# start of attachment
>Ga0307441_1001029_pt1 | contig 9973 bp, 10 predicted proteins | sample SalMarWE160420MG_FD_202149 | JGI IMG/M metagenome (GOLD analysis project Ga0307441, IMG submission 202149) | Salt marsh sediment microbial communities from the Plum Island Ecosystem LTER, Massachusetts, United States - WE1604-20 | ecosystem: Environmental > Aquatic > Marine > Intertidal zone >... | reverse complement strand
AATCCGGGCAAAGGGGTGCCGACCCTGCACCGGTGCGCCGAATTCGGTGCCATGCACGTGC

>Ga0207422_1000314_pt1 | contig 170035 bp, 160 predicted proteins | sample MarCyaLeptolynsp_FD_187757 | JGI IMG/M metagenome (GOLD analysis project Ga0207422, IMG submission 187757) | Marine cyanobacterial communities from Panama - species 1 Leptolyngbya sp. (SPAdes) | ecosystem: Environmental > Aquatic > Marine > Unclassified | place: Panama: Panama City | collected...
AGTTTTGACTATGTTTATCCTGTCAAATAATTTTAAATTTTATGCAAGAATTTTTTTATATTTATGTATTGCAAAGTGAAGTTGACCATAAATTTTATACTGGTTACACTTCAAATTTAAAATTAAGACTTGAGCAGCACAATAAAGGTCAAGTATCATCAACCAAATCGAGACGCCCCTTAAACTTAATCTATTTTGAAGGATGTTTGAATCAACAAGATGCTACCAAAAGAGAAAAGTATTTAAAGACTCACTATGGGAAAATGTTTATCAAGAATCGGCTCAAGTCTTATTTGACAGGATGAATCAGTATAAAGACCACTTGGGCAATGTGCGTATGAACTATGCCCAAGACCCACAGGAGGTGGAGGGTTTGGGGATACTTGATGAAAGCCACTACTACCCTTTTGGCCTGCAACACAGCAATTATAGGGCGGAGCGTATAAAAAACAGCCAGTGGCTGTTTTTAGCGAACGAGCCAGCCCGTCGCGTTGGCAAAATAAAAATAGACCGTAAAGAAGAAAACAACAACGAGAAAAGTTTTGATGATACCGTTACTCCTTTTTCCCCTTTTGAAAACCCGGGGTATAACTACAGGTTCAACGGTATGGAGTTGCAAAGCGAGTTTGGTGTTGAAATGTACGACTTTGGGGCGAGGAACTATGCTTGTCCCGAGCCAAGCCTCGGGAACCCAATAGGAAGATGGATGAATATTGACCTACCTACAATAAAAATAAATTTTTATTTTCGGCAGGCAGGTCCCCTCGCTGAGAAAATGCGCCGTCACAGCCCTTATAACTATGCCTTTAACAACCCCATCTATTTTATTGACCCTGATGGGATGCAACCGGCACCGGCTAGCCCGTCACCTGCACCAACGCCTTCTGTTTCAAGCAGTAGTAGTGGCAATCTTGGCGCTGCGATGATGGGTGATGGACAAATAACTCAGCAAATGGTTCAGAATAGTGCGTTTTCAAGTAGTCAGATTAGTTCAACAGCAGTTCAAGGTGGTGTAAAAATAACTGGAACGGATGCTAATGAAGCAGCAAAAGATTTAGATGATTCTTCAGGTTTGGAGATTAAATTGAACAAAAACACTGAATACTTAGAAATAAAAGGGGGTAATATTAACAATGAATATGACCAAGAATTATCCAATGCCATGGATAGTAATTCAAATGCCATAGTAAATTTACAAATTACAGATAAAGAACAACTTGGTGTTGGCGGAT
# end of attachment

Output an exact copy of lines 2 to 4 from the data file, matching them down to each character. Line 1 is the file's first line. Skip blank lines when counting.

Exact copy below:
AATCCGGGCAAAGGGGTGCCGACCCTGCACCGGTGCGCCGAATTCGGTGCCATGCACGTGC

>Ga0207422_1000314_pt1 | contig 170035 bp, 160 predicted proteins | sample MarCyaLeptolynsp_FD_187757 | JGI IMG/M metagenome (GOLD analysis project Ga0207422, IMG submission 187757) | Marine cyanobacterial communities from Panama - species 1 Leptolyngbya sp. (SPAdes) | ecosystem: Environmental > Aquatic > Marine > Unclassified | place: Panama: Panama City | collected...
AGTTTTGACTATGTTTATCCTGTCAAATAATTTTAAATTTTATGCAAGAATTTTTTTATATTTATGTATTGCAAAGTGAAGTTGACCATAAATTTTATACTGGTTACACTTCAAATTTAAAATTAAGACTTGAGCAGCACAATAAAGGTCAAGTATCATCAACCAAATCGAGACGCCCCTTAAACTTAATCTATTTTGAAGGATGTTTGAATCAACAAGATGCTACCAAAAGAGAAAAGTATTTAAAGACTCACTATGGGAAAATGTTTATCAAGAATCGGCTCAAGTCTTATTTGACAGGATGAATCAGTATAAAGACCACTTGGGCAATGTGCGTATGAACTATGCCCAAGACCCACAGGAGGTGGAGGGTTTGGGGATACTTGATGAAAGCCACTACTACCCTTTTGGCCTGCAACACAGCAATTATAGGGCGGAGCGTATAAAAAACAGCCAGTGGCTGTTTTTAGCGAACGAGCCAGCCCGTCGCGTTGGCAAAATAAAAATAGACCGTAAAGAAGAAAACAACAACGAGAAAAGTTTTGATGATACCGTTACTCCTTTTTCCCCTTTTGAAAACCCGGGGTATAACTACAGGTTCAACGGTATGGAGTTGCAAAGCGAGTTTGGTGTTGAAATGTACGACTTTGGGGCGAGGAACTATGCTTGTCCCGAGCCAAGCCTCGGGAACCCAATAGGAAGATGGATGAATATTGACCTACCTACAATAAAAATAAATTTTTATTTTCGGCAGGCAGGTCCCCTCGCTGAGAAAATGCGCCGTCACAGCCCTTATAACTATGCCTTTAACAACCCCATCTATTTTATTGACCCTGATGGGATGCAACCGGCACCGGCTAGCCCGTCACCTGCACCAACGCCTTCTGTTTCAAGCAGTAGTAGTGGCAATCTTGGCGCTGCGATGATGGGTGATGGACAAATAACTCAGCAAATGGTTCAGAATAGTGCGTTTTCAAGTAGTCAGATTAGTTCAACAGCAGTTCAAGGTGGTGTAAAAATAACTGGAACGGATGCTAATGAAGCAGCAAAAGATTTAGATGATTCTTCAGGTTTGGAGATTAAATTGAACAAAAACACTGAATACTTAGAAATAAAAGGGGGTAATATTAACAATGAATATGACCAAGAATTATCCAATGCCATGGATAGTAATTCAAATGCCATAGTAAATTTACAAATTACAGATAAAGAACAACTTGGTGTTGGCGGAT